Sponsoring a workplace 401(k) plan can be a little unnerving if you’re not confident in the decisions you’re asked to make. Hiring a financial advisor is one way to alleviate initial concerns or confusion.
Why do I need a financial advisor?
You are not required to hire a financial advisor when implementing a 401(k), but there are a number of advantages in choosing to do so.
In the broadest sense, a financial advisor is a local, trusted point of contact for the plan and “face-to-face” interactions. For plan sponsors, that means having both a sounding board and guide in establishing a retirement plan that is supported in:
- Plan design and strategies that encourage conversations about participant wealth building, provide hiring/employee retention incentives and actively maintain plan due diligence procedures and documentation.
- Technical support that provides ongoing plan monitoring and evaluation to keep investment options up to date and plan fees in line, as well as employer guidance on tax advantages the plan offers.
- Education materials for plan sponsors and participants about finances and using the 401(k) plan to its best advantage.
With all of the upsides, it’s easy to overlook an important potential downside. Financial advisors cost money, and the expense you incur will ultimately increase plan fees. In order to accurately weigh the value of partnering with a financial advisor against the cost of the benefit, it’s essential to vet an advisor for their retirement plan knowledge and experience.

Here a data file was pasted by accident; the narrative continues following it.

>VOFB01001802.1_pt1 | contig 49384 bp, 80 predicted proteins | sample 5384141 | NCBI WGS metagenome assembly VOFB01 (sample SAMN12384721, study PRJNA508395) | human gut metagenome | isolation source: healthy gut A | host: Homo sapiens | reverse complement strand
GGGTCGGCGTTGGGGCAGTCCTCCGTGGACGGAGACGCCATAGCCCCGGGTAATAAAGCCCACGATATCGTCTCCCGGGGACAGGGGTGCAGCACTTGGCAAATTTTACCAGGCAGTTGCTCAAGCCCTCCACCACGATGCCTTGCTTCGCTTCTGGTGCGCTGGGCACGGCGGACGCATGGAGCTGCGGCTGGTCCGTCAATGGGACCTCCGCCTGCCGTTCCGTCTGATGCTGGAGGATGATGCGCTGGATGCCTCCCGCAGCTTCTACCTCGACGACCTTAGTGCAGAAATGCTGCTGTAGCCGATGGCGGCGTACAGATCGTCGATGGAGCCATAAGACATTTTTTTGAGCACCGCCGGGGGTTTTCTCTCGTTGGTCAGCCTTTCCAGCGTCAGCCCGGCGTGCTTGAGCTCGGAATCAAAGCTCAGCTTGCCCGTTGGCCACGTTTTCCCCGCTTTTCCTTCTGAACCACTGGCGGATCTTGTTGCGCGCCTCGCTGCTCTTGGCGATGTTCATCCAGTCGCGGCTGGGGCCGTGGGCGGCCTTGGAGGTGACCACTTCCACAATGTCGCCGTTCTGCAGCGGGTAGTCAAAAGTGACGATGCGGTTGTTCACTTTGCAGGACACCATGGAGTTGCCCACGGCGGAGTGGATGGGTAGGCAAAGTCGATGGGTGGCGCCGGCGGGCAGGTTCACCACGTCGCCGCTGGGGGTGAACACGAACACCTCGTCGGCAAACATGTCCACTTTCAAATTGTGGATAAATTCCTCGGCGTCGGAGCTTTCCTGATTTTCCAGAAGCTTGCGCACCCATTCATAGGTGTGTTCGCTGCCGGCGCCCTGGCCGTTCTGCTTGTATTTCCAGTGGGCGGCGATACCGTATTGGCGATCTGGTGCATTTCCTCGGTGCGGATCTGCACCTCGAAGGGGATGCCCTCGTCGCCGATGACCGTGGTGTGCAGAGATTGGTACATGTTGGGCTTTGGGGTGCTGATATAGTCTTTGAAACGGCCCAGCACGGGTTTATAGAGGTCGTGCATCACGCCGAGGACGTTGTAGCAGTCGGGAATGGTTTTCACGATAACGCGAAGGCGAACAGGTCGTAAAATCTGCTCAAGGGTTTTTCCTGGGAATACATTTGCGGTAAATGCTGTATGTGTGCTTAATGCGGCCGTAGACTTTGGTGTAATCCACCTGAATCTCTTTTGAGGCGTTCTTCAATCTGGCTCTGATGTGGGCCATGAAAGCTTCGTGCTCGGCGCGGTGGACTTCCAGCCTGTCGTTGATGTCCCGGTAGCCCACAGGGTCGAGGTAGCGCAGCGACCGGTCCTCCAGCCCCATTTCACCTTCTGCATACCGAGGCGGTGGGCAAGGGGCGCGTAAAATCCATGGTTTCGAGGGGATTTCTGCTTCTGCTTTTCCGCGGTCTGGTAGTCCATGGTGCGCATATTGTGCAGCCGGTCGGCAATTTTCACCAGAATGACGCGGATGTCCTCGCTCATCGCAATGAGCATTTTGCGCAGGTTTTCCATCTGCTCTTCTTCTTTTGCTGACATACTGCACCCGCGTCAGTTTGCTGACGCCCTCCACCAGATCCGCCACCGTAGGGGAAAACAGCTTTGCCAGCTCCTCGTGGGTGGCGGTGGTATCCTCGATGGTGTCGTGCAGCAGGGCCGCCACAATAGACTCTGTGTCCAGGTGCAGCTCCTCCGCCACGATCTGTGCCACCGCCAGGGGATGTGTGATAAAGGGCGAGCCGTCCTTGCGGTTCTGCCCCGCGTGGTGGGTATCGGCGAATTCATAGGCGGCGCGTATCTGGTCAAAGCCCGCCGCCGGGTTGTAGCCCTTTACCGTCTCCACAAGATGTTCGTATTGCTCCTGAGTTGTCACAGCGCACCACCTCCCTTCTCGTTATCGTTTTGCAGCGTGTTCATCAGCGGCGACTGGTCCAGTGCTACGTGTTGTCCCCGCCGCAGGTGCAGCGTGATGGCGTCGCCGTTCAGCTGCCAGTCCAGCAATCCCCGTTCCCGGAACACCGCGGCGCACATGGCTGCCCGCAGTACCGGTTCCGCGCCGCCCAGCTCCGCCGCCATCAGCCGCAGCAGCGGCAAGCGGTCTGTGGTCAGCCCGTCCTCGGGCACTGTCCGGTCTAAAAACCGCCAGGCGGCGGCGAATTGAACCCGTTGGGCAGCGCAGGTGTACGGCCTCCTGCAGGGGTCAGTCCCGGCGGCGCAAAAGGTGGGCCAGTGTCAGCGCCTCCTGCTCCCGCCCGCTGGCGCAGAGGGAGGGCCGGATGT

How do I vet a financial advisor?
When selecting a financial advisor, look for someone who possesses the knowledge base to assist you with the appropriate fiduciary tasks or offers a retirement plan that has a fiduciary service included.
Some key criteria a potential financial advisor partner should possess includes:
- A thorough understanding of the laws and compliance regulations surrounding 401(k) plans.
- A well-defined strategy for supporting the day to day operation of a 401(k) plan.
- A game plan for participation education and participation.
- Assistance with preparation of the plan Investment Policy Statement (IPS).
- A willingness to provide decision-making support in considering which decisions are in the plan participants’ best interest and identifying all possible courses of action.
- A demonstrated ability to select diversified investment offerings for your plan.
In some instances financial advisors select 401(k) plans like CoPilot to provide enhanced services to plan sponsors. However, that doesn’t mean you have to choose a financial advisor in order to access the benefits of the CoPilot plan. CoPilot’s fiduciary protection and participant services are directly available to plan sponsors on its own as well. It is ultimately your decision – guided by the best interests of your plan participants.
Providing a workplace 401(k) plan is a big responsibility. Let’s talk about how you can best proceed with or without a financial advisor, and the options available to you. Call us at 800-236-7400 or contact us online today.